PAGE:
Hypertension expert answers questions in Twitter chat

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Debra J. Barksdale, Ph.D.
Debra J. Barksdale, Ph.D.

As part of a month-long series devoted to heart health and in recognition of American Heart Month, Virginia Commonwealth University hosted a Twitter chat about hypertension with Debra J. Barksdale, Ph.D., professor and associate dean of academic programs in the VCU School of Nursing.

Hypertension is a long-term medical condition in which blood pressure in the arteries is persistently elevated. The disease usually does not cause symptoms initially, but if left untreated it can increase the risk of heart disease and stroke, which are the first and third most common causes of death in the U.S. Hypertension can also cause damage to the kidneys and increase risk of blindness and dementia. It is often referred to as a silent killer because of its lack of signs and symptoms.

About 70 million American adults have high blood pressure, accounting for one in every three adults in the U.S., according to the Centers for Disease Control and Prevention. Only about half of people with high blood pressure have their condition under control.

Barksdale’s research focuses on stress and cardiovascular disease in the African-American community and her former National Institutes of Health-funded study, titled “Hypertension in Black Americans: Environment, Behavior, and Biology,” explores the underlying hemodynamic determinants of hypertension. During her Twitter chat, she discussed ways to prevent hypertension, treatment for the disease and more. VCU hosts Twitter chats with medical experts on a variety of topics. Stay engaged with the conversation by following @VCUHealth on Twitter and searching for the hashtag #VCUHealthChat.

Below are Barksdale’s replies to some of the questions raised on Twitter.


What is hypertension?

Hypertenson is diagnosed when blood pressure remains high over a period of time. Blood pressure is the force or pressure that is created in the arterial vessels when the heart beats.

Is hypertension the same as high blood pressure?

The two are used interchangeably, but not everyone that has high blood pressure receives the diagnosis hypertension. Everyone’s blood pressure fluctuates throughout the day, but those with hypertension have sustained high blood pressure.

Why should we be concerned about hypertension?

If left untreated, hypertension contributes to damage of the heart and coronary arteries. It is also associated with stroke, kidney damage, vision loss, heart pain, erectile dysfunction and fluid in the lungs. Hypertension has even been associated with memory loss. Sleep apnea can also be associated with hypertension.

Factors that we can control include weight, smoking, cholesterol, physical activity, alcohol and stress.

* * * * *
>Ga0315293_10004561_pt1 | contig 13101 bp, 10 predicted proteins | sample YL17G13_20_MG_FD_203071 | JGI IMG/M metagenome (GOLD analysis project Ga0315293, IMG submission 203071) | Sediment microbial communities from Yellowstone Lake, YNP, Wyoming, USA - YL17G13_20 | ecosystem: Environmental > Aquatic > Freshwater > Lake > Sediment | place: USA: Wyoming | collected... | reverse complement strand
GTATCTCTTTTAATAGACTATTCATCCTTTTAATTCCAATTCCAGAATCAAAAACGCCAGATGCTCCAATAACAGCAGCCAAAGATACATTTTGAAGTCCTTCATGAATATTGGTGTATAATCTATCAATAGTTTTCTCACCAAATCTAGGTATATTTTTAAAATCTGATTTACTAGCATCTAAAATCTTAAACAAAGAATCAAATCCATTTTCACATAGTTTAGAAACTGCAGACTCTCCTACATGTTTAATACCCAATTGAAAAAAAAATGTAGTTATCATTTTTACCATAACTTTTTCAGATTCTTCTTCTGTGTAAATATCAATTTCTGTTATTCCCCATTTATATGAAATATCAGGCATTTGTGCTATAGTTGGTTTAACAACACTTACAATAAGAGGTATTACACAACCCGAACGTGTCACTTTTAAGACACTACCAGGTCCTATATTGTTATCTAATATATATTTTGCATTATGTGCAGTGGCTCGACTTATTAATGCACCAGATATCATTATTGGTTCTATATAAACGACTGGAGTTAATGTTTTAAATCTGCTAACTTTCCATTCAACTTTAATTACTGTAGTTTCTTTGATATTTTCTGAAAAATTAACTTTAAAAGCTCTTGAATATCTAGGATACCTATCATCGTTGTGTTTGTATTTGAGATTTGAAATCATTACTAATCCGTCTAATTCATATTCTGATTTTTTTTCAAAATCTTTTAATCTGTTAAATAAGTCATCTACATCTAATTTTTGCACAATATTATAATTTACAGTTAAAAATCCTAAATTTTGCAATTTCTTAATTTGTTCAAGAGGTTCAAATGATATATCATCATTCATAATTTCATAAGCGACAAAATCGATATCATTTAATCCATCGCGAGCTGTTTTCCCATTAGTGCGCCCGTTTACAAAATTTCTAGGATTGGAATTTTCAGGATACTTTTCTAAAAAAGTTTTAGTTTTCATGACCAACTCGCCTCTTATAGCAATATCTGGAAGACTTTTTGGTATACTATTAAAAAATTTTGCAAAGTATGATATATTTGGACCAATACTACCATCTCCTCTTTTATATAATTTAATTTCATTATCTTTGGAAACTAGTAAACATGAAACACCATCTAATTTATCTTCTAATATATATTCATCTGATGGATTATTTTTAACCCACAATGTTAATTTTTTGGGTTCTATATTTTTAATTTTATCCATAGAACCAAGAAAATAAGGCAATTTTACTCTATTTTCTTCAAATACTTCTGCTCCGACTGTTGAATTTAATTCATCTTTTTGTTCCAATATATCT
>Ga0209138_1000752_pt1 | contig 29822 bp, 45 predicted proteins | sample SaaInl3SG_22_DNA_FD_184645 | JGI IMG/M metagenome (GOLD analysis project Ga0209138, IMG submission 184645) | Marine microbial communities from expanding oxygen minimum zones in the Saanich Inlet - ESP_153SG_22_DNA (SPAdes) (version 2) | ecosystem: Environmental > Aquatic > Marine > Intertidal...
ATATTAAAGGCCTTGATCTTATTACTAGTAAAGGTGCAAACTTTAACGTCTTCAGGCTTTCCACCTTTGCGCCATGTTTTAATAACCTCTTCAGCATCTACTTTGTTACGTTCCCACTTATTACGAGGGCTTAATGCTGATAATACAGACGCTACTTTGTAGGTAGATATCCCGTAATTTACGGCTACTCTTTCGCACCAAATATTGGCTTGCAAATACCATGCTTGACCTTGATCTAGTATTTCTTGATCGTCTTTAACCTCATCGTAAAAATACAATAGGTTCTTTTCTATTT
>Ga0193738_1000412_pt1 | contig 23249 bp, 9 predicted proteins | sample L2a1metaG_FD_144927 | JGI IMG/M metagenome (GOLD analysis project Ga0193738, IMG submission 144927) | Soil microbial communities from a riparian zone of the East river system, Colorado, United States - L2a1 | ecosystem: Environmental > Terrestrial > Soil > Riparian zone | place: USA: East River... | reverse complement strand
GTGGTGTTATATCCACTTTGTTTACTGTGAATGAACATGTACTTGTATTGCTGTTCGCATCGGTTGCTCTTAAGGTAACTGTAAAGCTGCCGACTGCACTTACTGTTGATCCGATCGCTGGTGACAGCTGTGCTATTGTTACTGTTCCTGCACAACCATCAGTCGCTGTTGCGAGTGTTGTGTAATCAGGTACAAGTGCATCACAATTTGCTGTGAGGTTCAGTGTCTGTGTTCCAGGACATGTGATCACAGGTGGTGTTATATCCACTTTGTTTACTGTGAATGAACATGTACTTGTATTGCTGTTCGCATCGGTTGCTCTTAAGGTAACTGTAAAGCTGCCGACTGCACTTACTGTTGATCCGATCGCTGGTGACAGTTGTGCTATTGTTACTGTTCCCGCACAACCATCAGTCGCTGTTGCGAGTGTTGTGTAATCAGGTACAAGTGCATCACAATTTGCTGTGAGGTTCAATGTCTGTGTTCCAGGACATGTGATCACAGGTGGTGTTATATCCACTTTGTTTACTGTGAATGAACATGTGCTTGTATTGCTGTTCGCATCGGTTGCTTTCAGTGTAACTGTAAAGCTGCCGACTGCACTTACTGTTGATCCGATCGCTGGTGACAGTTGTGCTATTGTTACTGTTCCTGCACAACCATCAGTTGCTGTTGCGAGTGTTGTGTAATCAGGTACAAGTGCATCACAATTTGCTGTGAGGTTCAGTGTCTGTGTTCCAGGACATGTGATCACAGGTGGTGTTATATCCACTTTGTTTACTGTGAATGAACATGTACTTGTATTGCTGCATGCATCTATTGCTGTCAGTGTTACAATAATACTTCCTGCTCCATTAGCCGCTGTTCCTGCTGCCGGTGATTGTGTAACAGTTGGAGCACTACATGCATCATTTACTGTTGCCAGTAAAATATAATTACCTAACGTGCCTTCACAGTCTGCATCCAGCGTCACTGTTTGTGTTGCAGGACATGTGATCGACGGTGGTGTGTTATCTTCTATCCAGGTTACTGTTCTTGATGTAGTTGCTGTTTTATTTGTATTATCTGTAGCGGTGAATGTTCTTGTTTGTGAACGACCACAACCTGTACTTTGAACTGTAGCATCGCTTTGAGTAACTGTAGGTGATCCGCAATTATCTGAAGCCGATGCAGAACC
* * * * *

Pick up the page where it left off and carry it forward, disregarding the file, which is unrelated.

What causes high blood pressure/hypertension?

While exact causes are unknown, there are a number of things associated with the cause of high blood pressure and hypertension. Some factors we can control and some we cannot. The factors we cannot control include older age, heredity and gender. Women have higher blood pressure rates than men starting at age 65. Factors that we can control include weight, smoking, cholesterol, physical activity, alcohol and stress.

How do I prevent high blood pressure/hypertension?

Maintain a healthy weight. More than 60 percent of adults are overweight or obese. Work with your primary care provider or nutritionist to determine the best weight for you. Engage in physical activity. The recommendation is 30 to 45 minutes on most days. Try taking a walk during lunch break, take the stairs or park further away at the grocery store. Little things add up. Another thing you can do to prevent high blood pressure is to eat a healthy diet. Specifically, reduce the amount of sodium in your diet. A healthy diet consists of about 1,500 milligrams of sodium per day. A teaspoon contains 2,300 milligrams of sodium. Most people eat on average 3,400 milligrams of sodium per day, which is quite a bit more than we need. Reduce or stop smoking and alcohol intake and get sufficient sleep.

What populations are more prone to hypertension?

African-Americans have the highest prevalence of blood pressure in the world. The very highest prevalence is African-American women followed by African-American men. It is believed that there is a gene in African-Americans that is associated with hypertension and how they process salt.

Do children get high blood pressure?

Yes, children can get high blood pressure. Rates have been increasing and it is important to get children screened. The same preventative measures apply to children: diet, exercise and weight.

Where can I find more information about high blood pressure/hypertension?

My favorite resource can be found on the American Heart Association website and American Heart Virginia’s healthy living section. You can find interactive tools, brochures and handouts, recipes and guidelines at the American Heart Association’s website.


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